Section 1988 provides, in relevant part, “In any action or proceeding to enforce a provision of section[ ] ․ 1983, ․ the court, in its discretion, may allow the prevailing party, other than the United States, a reasonable attorney's fee as part of the costs․” (42 U.S.C. § 1988(b).) The United States Supreme Court has imposed a limitation, however, on the trial court's discretion to award fees when the prevailing party is a defendant. In such cases, the court may award fees only if it finds that the plaintiff's “ ‘claim was frivolous, unreasonable, or groundless, or that the plaintiff continued to litigate after it clearly became so.’ ” (Hughes v. Rowe (1980) 449 U.S. 5, 15, 101 S.Ct. 173, 66 L.Ed.2d 163, italics added.) We review the trial court's award of attorney fees under section 1988 for an abuse of discretion. (McFadden v. Villa (2001) 93 Cal.App.4th 235, 237, 113 Cal.Rptr.2d 80; Franceschi v. Schwartz (9th Cir.1995) 57 F.3d 828, 830.)
In the present case, the trial court found that the law supporting the summary judgment “is really pretty clear” and that plaintiffs continued to litigate their claim even though “the activity complained of by the plaintiffs was remedied in whole or in part pretty quickly.” Plaintiffs dispute the trial court's assessment that the law supporting the judgment was clear, noting that the “extensive briefs,” “lengthy arguments,” delays in ruling on the summary judgment motion, and the trial court's extensive discussion of its rationale for granting the summary judgment demonstrate that their claim was not so utterly devoid of merit as to justify attorney fees. But as the trial court explained at the hearing on the attorney fee motion, “while it is clear that at times the amount of attention that a court gives to an issue can be evidence of its bona fides, I'm not sure that's true in this department. I take a lot of time on a lot of things because I care about giving people respect and giving them a hearing. [¶] Therefore, I don't automatically assume that the amount of time I spend on an issue is an [sic ] evidence of its viability as an issue.”
We agree with the trial court that in light of LaVine, supra, 257 F.3d 981, plaintiffs' assertion of a violation of their First Amendment right to free speech was unreasonable and that plaintiffs' continued prosecution of their claim after their suspensions were lifted was likewise unreasonable. Therefore, the trial court did not abuse its discretion in awarding defendants their attorney fees.
The judgment and order granting attorney fees are affirmed. Defendants shall recover their costs on appeal.
1. We refer to plaintiffs by their first names for ease of reference, and not out of disrespect.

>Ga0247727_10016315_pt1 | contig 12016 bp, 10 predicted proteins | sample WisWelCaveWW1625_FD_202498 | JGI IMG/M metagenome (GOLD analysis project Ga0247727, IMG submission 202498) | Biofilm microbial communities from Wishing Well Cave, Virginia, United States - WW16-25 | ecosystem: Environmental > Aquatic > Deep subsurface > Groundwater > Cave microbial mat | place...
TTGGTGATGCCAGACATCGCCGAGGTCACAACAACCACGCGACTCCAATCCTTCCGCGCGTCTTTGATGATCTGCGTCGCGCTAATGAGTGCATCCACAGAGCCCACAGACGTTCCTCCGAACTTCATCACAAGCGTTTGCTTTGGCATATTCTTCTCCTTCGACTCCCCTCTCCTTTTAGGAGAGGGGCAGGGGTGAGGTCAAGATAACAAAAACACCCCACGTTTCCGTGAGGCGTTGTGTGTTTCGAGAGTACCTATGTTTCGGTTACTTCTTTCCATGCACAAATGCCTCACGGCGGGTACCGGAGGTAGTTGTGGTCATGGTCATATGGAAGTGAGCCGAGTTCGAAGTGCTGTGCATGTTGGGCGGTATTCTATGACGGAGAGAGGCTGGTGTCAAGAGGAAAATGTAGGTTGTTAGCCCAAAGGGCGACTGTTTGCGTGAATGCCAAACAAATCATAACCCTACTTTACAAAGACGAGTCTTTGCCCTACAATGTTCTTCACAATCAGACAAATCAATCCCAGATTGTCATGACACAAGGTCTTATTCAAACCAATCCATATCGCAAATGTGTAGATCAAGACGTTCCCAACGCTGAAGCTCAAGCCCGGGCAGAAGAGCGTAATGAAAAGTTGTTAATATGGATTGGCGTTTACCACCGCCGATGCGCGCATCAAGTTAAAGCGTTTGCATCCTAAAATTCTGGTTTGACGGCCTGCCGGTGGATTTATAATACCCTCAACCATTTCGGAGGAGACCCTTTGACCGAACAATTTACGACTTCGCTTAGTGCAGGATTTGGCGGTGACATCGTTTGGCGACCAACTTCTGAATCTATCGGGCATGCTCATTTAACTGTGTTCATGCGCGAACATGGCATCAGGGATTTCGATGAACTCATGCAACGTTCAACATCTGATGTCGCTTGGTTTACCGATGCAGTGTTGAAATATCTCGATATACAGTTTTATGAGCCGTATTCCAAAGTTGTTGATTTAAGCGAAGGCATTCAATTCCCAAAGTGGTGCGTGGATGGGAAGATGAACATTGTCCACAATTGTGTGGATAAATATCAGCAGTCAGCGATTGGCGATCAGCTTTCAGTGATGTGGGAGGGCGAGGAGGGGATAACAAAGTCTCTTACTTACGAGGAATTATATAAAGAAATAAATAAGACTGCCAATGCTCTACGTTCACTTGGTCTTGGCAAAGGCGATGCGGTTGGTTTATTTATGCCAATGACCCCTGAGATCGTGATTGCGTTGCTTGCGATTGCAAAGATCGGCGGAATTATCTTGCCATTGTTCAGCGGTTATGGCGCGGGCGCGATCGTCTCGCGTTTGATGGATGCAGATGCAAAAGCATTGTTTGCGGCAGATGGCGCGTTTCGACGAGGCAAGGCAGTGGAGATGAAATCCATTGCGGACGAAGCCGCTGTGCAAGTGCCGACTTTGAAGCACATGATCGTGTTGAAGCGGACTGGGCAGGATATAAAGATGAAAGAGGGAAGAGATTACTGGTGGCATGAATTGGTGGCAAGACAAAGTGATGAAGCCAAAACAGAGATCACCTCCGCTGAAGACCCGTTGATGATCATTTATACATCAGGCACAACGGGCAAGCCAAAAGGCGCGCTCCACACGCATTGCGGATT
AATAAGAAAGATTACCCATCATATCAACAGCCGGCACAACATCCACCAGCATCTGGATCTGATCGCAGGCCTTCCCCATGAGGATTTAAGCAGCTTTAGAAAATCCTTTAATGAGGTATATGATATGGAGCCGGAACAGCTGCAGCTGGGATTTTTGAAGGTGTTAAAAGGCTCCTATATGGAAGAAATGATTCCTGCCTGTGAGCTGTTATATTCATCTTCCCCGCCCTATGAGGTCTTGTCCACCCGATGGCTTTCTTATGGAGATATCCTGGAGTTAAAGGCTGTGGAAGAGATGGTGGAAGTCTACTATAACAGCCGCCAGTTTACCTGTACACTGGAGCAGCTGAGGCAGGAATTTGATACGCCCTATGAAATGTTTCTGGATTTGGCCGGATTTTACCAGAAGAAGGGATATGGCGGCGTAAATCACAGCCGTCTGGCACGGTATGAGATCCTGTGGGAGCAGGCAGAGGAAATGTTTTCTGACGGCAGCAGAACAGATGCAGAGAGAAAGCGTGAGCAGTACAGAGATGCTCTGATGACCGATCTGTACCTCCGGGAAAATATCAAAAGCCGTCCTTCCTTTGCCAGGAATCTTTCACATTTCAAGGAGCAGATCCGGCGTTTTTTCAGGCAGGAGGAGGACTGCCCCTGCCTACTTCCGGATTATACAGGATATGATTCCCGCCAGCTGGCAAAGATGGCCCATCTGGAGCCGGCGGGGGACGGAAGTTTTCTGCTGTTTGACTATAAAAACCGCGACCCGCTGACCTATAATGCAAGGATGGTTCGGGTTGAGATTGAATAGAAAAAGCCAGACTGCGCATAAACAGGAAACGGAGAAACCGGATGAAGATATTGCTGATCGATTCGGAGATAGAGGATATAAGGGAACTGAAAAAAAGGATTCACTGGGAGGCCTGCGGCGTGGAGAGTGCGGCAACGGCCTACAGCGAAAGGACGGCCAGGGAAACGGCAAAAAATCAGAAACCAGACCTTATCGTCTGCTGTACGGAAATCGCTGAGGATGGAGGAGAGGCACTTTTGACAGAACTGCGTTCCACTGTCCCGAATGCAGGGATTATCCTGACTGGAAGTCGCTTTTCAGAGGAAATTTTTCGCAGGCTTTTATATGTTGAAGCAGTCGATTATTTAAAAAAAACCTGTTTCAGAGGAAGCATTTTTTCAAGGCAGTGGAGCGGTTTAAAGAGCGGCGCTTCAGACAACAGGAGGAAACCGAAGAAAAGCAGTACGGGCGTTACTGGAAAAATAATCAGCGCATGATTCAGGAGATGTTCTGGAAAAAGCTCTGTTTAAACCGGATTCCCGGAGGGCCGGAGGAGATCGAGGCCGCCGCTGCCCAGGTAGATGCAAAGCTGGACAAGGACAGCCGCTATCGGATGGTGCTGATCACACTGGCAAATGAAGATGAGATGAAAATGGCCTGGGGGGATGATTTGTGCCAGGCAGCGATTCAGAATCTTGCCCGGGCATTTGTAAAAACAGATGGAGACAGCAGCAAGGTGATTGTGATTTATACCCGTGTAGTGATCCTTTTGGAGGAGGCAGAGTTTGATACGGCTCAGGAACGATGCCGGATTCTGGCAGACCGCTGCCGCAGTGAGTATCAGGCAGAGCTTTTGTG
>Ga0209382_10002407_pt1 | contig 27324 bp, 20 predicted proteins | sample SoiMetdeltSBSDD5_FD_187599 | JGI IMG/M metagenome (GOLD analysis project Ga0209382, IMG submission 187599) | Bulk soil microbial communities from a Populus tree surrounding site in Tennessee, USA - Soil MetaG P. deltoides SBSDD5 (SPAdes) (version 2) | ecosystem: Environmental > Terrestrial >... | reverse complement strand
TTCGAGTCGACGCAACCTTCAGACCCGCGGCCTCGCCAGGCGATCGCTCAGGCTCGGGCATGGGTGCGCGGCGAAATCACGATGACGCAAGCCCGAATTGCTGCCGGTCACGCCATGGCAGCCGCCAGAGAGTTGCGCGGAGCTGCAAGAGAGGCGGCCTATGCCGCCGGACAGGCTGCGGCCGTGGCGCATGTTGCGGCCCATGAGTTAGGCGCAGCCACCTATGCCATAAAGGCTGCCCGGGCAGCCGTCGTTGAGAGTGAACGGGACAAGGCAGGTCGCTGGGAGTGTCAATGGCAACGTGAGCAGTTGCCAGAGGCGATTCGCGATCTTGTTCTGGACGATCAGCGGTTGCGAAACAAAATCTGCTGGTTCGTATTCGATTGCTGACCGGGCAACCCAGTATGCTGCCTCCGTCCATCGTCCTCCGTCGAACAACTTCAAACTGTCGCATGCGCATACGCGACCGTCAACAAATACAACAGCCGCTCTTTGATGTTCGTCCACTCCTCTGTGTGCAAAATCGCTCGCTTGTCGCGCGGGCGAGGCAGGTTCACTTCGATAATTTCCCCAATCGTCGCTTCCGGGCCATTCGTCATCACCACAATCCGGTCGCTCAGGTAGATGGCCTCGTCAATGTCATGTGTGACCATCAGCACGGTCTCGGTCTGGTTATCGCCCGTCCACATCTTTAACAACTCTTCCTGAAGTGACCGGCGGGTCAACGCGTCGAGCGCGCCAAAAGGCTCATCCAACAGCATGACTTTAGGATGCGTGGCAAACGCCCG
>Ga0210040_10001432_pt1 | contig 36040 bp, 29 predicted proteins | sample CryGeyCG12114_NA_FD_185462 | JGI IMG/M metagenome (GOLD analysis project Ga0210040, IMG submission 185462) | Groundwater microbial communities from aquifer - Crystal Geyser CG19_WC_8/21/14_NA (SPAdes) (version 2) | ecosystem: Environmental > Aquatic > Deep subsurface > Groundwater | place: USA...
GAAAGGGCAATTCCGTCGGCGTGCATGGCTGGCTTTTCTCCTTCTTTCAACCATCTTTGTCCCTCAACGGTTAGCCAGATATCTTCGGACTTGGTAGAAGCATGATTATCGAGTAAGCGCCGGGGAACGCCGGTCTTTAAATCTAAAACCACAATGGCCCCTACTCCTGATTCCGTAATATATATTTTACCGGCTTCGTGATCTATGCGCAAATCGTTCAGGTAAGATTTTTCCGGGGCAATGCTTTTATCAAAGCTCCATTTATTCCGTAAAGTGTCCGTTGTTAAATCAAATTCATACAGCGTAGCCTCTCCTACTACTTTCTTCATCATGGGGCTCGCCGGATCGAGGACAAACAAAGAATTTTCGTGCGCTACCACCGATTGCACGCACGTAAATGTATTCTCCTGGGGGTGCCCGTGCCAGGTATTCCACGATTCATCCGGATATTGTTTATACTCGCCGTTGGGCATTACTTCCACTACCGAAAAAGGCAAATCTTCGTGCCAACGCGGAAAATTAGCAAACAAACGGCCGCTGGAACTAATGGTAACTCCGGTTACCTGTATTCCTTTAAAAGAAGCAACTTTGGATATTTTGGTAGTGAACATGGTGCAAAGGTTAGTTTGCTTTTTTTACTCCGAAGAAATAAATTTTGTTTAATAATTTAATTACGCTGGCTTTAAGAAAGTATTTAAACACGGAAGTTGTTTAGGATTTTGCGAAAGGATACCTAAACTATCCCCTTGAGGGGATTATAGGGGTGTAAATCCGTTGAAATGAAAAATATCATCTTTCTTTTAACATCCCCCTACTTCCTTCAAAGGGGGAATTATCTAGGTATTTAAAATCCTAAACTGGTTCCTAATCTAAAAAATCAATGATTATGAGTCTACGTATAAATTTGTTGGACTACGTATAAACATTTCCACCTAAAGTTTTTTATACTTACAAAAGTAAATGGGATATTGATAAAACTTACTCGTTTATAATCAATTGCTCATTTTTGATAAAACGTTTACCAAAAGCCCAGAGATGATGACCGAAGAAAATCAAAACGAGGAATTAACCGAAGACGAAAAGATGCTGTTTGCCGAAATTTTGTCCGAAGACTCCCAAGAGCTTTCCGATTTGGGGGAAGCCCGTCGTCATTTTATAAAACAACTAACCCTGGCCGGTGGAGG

2. Further references to dates are to the year 2002 unless otherwise specified.
3. At the time the complaint was filed, the only defendant was The Regents (erroneously sued as Cooperative Extension, University of California). Surls was added as a defendant on July 12.
4. As of July 1, 2005, Code of Civil Procedure sections 2025.210, subdivision (b), 2025.450. Further statutory references are to the Code of Civil Procedure unless otherwise indicated.
5. Although the complaint alleged violations of the federal constitutional rights to free speech, freedom of association, and due process, plaintiffs limit their argument on appeal to an alleged violation of the right to free speech under the First Amendment to the United States Constitution. Accordingly, plaintiffs have abandoned their claims based upon alleged violations of the right to freedom of association or due process. (Badie v. Bank of America (1998) 67 Cal.App.4th 779, 784-785, 79 Cal.Rptr.2d 273.)
6. The California Supreme Court recently commented on this need to balance the schools' interest in protecting the safety of their students and the students' constitutional right to freedom of expression in a case involving the prosecution of a student for criminal threats arising from a poem the student had written. (In re George T. (2004) 33 Cal.4th 620, 16 Cal.Rptr.3d 61, 93 P.3d 1007.) The Supreme Court explained, “This case implicates two apparently competing interests: a school administration's interest in ensuring the safety of its students and faculty versus students' right to engage in creative expression. Following Columbine, Santee, and other notorious school shootings, there is a heightened sensitivity on school campuses to latent signs that a student may undertake to bring guns to school and embark on a shooting rampage. Such signs may include violence-laden student writings. For example, the two student killers in Columbine had written poems for their English classes containing ‘extremely violent imagery.’ [Citation.] Ensuring a safe school environment and protecting freedom of expression, however, are not necessarily antagonistic goals.” (Id. at p. 639, 16 Cal.Rptr.3d 61, 93 P.3d 1007.) Although the court held that the student's poem did not constitute a criminal threat, it noted, “[c]ertainly, school personnel were amply justified in taking action” after they were notified about the violent content of the student's poem. (Ibid.) The court explained, however, that that issue was not before it. (Ibid.)
We concur: ARMSTRONG, Acting P.J., and KRIEGLER, J.*